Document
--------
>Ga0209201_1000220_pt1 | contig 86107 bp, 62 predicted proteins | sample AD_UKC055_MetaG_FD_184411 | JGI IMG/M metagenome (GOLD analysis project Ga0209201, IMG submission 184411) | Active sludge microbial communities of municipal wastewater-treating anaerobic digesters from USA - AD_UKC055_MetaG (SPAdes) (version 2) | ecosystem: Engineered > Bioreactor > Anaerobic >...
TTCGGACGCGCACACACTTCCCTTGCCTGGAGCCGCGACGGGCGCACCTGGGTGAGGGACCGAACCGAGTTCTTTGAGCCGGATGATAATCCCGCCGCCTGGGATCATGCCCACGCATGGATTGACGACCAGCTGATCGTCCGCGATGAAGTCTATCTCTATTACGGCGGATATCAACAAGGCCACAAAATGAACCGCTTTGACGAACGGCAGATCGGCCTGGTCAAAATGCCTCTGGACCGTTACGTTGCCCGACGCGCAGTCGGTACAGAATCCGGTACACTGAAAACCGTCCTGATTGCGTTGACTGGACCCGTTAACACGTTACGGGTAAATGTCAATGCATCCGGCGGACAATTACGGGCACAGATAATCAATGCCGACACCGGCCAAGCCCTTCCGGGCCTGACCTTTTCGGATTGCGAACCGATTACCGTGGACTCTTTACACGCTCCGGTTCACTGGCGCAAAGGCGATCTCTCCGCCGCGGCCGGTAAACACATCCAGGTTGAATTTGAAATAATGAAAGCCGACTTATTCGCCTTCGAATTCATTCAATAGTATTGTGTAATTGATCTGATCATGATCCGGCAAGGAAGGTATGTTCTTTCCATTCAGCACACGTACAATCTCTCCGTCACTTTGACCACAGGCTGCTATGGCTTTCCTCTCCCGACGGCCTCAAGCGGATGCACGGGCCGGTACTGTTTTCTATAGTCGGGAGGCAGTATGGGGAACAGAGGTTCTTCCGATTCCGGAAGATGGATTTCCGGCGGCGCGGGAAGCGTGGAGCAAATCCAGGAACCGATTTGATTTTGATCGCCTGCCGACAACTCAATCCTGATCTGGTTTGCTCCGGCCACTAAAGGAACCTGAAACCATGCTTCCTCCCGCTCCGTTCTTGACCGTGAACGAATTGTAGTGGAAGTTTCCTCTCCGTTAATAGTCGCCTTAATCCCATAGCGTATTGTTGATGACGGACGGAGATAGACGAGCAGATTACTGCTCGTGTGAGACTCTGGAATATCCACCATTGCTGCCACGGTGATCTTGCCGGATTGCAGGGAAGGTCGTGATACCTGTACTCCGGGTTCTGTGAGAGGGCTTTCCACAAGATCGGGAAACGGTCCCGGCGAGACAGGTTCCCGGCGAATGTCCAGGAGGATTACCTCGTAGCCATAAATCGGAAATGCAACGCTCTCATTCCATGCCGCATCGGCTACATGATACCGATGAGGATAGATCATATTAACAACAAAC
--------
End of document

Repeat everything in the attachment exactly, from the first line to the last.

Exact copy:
>Ga0209201_1000220_pt1 | contig 86107 bp, 62 predicted proteins | sample AD_UKC055_MetaG_FD_184411 | JGI IMG/M metagenome (GOLD analysis project Ga0209201, IMG submission 184411) | Active sludge microbial communities of municipal wastewater-treating anaerobic digesters from USA - AD_UKC055_MetaG (SPAdes) (version 2) | ecosystem: Engineered > Bioreactor > Anaerobic >...
TTCGGACGCGCACACACTTCCCTTGCCTGGAGCCGCGACGGGCGCACCTGGGTGAGGGACCGAACCGAGTTCTTTGAGCCGGATGATAATCCCGCCGCCTGGGATCATGCCCACGCATGGATTGACGACCAGCTGATCGTCCGCGATGAAGTCTATCTCTATTACGGCGGATATCAACAAGGCCACAAAATGAACCGCTTTGACGAACGGCAGATCGGCCTGGTCAAAATGCCTCTGGACCGTTACGTTGCCCGACGCGCAGTCGGTACAGAATCCGGTACACTGAAAACCGTCCTGATTGCGTTGACTGGACCCGTTAACACGTTACGGGTAAATGTCAATGCATCCGGCGGACAATTACGGGCACAGATAATCAATGCCGACACCGGCCAAGCCCTTCCGGGCCTGACCTTTTCGGATTGCGAACCGATTACCGTGGACTCTTTACACGCTCCGGTTCACTGGCGCAAAGGCGATCTCTCCGCCGCGGCCGGTAAACACATCCAGGTTGAATTTGAAATAATGAAAGCCGACTTATTCGCCTTCGAATTCATTCAATAGTATTGTGTAATTGATCTGATCATGATCCGGCAAGGAAGGTATGTTCTTTCCATTCAGCACACGTACAATCTCTCCGTCACTTTGACCACAGGCTGCTATGGCTTTCCTCTCCCGACGGCCTCAAGCGGATGCACGGGCCGGTACTGTTTTCTATAGTCGGGAGGCAGTATGGGGAACAGAGGTTCTTCCGATTCCGGAAGATGGATTTCCGGCGGCGCGGGAAGCGTGGAGCAAATCCAGGAACCGATTTGATTTTGATCGCCTGCCGACAACTCAATCCTGATCTGGTTTGCTCCGGCCACTAAAGGAACCTGAAACCATGCTTCCTCCCGCTCCGTTCTTGACCGTGAACGAATTGTAGTGGAAGTTTCCTCTCCGTTAATAGTCGCCTTAATCCCATAGCGTATTGTTGATGACGGACGGAGATAGACGAGCAGATTACTGCTCGTGTGAGACTCTGGAATATCCACCATTGCTGCCACGGTGATCTTGCCGGATTGCAGGGAAGGTCGTGATACCTGTACTCCGGGTTCTGTGAGAGGGCTTTCCACAAGATCGGGAAACGGTCCCGGCGAGACAGGTTCCCGGCGAATGTCCAGGAGGATTACCTCGTAGCCATAAATCGGAAATGCAACGCTCTCATTCCATGCCGCATCGGCTACATGATACCGATGAGGATAGATCATATTAACAACAAAC